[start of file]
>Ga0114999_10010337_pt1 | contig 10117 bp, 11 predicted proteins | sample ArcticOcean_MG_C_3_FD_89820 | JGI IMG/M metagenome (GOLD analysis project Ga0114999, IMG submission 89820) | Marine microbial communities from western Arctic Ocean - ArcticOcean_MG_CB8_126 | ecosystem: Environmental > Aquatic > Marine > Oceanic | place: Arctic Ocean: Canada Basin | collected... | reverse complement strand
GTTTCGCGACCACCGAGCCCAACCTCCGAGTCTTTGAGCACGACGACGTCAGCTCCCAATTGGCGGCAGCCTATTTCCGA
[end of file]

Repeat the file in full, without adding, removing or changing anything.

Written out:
>Ga0114999_10010337_pt1 | contig 10117 bp, 11 predicted proteins | sample ArcticOcean_MG_C_3_FD_89820 | JGI IMG/M metagenome (GOLD analysis project Ga0114999, IMG submission 89820) | Marine microbial communities from western Arctic Ocean - ArcticOcean_MG_CB8_126 | ecosystem: Environmental > Aquatic > Marine > Oceanic | place: Arctic Ocean: Canada Basin | collected... | reverse complement strand
GTTTCGCGACCACCGAGCCCAACCTCCGAGTCTTTGAGCACGACGACGTCAGCTCCCAATTGGCGGCAGCCTATTTCCGA